We’re back from our holiday in Madeira, and I have to say it’s quite a shock to the system. We’ve dropped more than 15 degrees Celsius, we spent a rainy afternoon today negotiating jammed Oxford and Regent Streets buying gifts, and we returned home with damp feet to find that the heating had given up. So you won’t be surprised to hear that I’m not feeling at all present, and that I’ve been transported to our afternoon tea on the terrace of the Reid’s Palace hotel in Madeira.
Afternoon tea is an English institution, and the English seem to have taken it with them wherever they went. In Madeira, I read that some people returning from sweltering in the colonies spent a few months on that island (to acclimatise) before heading back home. With all those long afternoons in a kind of limbo, it seems quite sensible and civilised to fill your time with tea, refreshing sandwiches, little sweet things and scones.
Almost as famous as afternoon tea itself are all the rules of etiquette and ritual that go with it. Some say that to pour the tea before the milk signals a quality porcelain cup (because a cheap cup will crack), while others say pouring the milk first prevents it from being scalded. The Devonshire school of cream tea applies cream onto the scone before the jam, whereas the Cornish school applies jam first (I can’t remember which school Foodie Doctor follows, but she did tell me when we went for afternoon tea in London). The pinkie question – out or in? The Reid’s book on tea insists that it should be kept firmly with the other fingers, because “it is not an antenna trying to receive the BBC World Service”. The sandwiches should all be eaten before any of the cakes are touched. A used napkin should not be placed on the table if you step away (because it’s the hostess’ prerogative to do so to signal the end of tea).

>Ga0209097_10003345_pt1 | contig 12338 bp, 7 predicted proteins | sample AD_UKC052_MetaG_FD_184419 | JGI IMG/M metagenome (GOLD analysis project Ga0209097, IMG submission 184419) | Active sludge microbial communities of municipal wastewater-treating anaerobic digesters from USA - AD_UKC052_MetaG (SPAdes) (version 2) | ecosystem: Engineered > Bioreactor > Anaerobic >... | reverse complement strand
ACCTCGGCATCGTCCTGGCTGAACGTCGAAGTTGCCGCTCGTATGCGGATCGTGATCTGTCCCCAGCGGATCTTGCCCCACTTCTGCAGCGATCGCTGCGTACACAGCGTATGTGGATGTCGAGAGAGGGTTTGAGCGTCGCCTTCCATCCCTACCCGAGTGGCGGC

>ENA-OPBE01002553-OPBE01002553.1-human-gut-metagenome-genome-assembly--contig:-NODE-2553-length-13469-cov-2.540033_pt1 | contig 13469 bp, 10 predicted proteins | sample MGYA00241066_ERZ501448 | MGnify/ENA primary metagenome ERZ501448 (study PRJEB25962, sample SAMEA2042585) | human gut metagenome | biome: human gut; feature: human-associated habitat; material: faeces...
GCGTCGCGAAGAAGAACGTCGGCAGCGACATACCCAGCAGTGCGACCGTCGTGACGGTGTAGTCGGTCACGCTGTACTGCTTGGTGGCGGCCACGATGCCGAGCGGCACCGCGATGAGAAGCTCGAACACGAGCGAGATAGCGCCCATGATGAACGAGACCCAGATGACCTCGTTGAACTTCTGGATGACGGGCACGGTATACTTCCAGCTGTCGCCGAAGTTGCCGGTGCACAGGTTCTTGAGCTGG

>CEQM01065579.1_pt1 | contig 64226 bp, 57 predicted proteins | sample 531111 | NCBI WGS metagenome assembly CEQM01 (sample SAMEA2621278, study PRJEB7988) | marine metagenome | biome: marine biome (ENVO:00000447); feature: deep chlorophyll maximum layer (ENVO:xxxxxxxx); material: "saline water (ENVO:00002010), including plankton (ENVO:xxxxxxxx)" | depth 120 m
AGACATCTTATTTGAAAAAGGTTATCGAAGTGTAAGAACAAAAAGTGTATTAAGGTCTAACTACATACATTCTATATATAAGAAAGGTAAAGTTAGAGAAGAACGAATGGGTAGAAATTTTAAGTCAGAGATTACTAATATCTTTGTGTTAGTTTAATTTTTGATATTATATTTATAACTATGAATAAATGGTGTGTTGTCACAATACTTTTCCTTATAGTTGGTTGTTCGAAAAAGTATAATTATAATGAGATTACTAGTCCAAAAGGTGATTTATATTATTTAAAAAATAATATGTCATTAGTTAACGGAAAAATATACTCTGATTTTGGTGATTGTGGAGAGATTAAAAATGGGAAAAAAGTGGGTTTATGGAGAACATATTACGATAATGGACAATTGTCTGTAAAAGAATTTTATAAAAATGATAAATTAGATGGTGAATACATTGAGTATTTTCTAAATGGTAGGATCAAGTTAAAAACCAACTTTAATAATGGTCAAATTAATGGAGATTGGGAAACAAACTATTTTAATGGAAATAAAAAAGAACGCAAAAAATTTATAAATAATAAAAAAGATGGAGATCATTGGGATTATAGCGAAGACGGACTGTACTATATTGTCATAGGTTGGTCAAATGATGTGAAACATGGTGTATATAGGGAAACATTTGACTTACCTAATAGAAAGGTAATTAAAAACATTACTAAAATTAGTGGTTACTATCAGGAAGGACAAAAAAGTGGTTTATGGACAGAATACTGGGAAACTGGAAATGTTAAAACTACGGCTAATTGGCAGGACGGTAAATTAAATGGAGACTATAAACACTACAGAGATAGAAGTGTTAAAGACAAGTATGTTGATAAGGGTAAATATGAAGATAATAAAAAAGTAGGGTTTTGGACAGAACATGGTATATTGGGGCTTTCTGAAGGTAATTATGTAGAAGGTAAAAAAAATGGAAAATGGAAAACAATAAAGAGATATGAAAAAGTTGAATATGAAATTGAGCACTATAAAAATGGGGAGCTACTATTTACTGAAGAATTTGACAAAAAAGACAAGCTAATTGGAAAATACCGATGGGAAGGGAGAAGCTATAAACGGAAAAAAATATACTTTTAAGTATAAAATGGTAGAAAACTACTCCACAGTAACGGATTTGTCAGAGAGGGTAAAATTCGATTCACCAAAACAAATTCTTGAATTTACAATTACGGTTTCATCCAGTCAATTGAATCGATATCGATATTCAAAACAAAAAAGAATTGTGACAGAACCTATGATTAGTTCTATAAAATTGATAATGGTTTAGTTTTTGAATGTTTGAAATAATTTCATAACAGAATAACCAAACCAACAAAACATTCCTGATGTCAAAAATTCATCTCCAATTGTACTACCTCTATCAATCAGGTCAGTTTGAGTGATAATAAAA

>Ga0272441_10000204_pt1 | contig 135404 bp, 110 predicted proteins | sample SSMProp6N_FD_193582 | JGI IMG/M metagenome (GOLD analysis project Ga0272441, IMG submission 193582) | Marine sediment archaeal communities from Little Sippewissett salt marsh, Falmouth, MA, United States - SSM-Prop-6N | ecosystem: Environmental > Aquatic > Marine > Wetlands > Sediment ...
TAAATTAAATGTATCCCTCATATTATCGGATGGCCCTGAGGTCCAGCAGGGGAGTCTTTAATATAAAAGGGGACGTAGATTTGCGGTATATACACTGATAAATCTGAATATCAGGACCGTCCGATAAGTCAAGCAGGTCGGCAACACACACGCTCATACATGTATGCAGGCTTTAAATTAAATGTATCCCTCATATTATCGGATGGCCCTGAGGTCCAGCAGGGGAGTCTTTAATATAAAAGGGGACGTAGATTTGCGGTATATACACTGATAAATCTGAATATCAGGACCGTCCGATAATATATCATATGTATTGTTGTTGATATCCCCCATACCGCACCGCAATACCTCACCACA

With all of this to keep in mind, it’s a wonder that afternoon tea is relaxing at all. But it genuinely is. With a view of the Atlantic, a mild temperature, and a charming Victorian terrace, I realised that I was finally learning how to holiday à l’Européenne.
Indian holidays are by and large, in contrast, nowhere near as relaxing. They usually involve having your schedule dictated to you by someone else, enduring plenty of obligation visits and errands, constant power struggles between competing (and often hidden) agendas that reach above and beyond just that one trip, and everyone piling in (invited or not) into debating every decision. I’ve had my fair share of these. I was pretty relieved to hear, though (when I mentioned this to my European husband), that he’d had his fair share of Indian holidays too. And then I watched that Thanksgiving episode of Dharma and Greg. If what I’m talking about doesn’t ring a bell, then watch that episode – they were definitely having an Indian holiday. I think I’m going to agree with the most powerful man on Earth here: “what binds us together is greater than what drives us apart”.